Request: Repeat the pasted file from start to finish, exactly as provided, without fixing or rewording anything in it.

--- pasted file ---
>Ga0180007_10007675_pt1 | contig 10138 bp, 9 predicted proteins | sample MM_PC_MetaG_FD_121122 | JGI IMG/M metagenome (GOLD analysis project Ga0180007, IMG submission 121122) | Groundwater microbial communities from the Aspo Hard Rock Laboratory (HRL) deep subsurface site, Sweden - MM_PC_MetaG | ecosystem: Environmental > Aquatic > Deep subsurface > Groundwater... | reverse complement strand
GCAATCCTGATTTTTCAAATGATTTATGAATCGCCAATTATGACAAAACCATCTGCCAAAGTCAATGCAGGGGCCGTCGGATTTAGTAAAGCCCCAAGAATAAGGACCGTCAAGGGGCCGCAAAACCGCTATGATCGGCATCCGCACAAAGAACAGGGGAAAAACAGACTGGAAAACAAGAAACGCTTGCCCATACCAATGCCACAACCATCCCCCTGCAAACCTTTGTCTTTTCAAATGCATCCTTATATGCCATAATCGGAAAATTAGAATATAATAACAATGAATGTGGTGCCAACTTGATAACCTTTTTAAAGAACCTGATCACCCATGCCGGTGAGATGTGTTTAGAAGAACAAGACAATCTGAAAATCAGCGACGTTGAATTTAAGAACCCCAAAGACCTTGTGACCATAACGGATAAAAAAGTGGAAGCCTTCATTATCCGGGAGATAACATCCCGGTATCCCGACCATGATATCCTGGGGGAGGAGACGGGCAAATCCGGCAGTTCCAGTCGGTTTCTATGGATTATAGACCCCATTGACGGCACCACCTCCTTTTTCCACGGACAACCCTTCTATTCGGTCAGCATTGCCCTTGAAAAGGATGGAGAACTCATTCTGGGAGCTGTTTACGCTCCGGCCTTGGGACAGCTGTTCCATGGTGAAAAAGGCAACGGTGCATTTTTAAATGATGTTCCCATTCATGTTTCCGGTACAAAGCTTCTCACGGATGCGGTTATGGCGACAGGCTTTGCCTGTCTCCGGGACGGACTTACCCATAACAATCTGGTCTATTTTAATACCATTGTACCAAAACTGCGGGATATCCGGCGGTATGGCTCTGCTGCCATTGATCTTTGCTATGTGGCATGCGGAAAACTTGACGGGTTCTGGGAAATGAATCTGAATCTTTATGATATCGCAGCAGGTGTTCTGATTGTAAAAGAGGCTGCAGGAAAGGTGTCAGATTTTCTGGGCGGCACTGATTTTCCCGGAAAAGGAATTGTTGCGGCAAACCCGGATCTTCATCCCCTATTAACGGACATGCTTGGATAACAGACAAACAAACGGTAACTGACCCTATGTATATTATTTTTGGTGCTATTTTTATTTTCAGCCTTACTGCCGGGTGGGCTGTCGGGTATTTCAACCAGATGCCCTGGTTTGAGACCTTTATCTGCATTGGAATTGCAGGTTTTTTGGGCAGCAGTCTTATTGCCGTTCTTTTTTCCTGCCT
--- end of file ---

>Ga0180007_10007675_pt1 | contig 10138 bp, 9 predicted proteins | sample MM_PC_MetaG_FD_121122 | JGI IMG/M metagenome (GOLD analysis project Ga0180007, IMG submission 121122) | Groundwater microbial communities from the Aspo Hard Rock Laboratory (HRL) deep subsurface site, Sweden - MM_PC_MetaG | ecosystem: Environmental > Aquatic > Deep subsurface > Groundwater... | reverse complement strand
GCAATCCTGATTTTTCAAATGATTTATGAATCGCCAATTATGACAAAACCATCTGCCAAAGTCAATGCAGGGGCCGTCGGATTTAGTAAAGCCCCAAGAATAAGGACCGTCAAGGGGCCGCAAAACCGCTATGATCGGCATCCGCACAAAGAACAGGGGAAAAACAGACTGGAAAACAAGAAACGCTTGCCCATACCAATGCCACAACCATCCCCCTGCAAACCTTTGTCTTTTCAAATGCATCCTTATATGCCATAATCGGAAAATTAGAATATAATAACAATGAATGTGGTGCCAACTTGATAACCTTTTTAAAGAACCTGATCACCCATGCCGGTGAGATGTGTTTAGAAGAACAAGACAATCTGAAAATCAGCGACGTTGAATTTAAGAACCCCAAAGACCTTGTGACCATAACGGATAAAAAAGTGGAAGCCTTCATTATCCGGGAGATAACATCCCGGTATCCCGACCATGATATCCTGGGGGAGGAGACGGGCAAATCCGGCAGTTCCAGTCGGTTTCTATGGATTATAGACCCCATTGACGGCACCACCTCCTTTTTCCACGGACAACCCTTCTATTCGGTCAGCATTGCCCTTGAAAAGGATGGAGAACTCATTCTGGGAGCTGTTTACGCTCCGGCCTTGGGACAGCTGTTCCATGGTGAAAAAGGCAACGGTGCATTTTTAAATGATGTTCCCATTCATGTTTCCGGTACAAAGCTTCTCACGGATGCGGTTATGGCGACAGGCTTTGCCTGTCTCCGGGACGGACTTACCCATAACAATCTGGTCTATTTTAATACCATTGTACCAAAACTGCGGGATATCCGGCGGTATGGCTCTGCTGCCATTGATCTTTGCTATGTGGCATGCGGAAAACTTGACGGGTTCTGGGAAATGAATCTGAATCTTTATGATATCGCAGCAGGTGTTCTGATTGTAAAAGAGGCTGCAGGAAAGGTGTCAGATTTTCTGGGCGGCACTGATTTTCCCGGAAAAGGAATTGTTGCGGCAAACCCGGATCTTCATCCCCTATTAACGGACATGCTTGGATAACAGACAAACAAACGGTAACTGACCCTATGTATATTATTTTTGGTGCTATTTTTATTTTCAGCCTTACTGCCGGGTGGGCTGTCGGGTATTTCAACCAGATGCCCTGGTTTGAGACCTTTATCTGCATTGGAATTGCAGGTTTTTTGGGCAGCAGTCTTATTGCCGTTCTTTTTTCCTGCCT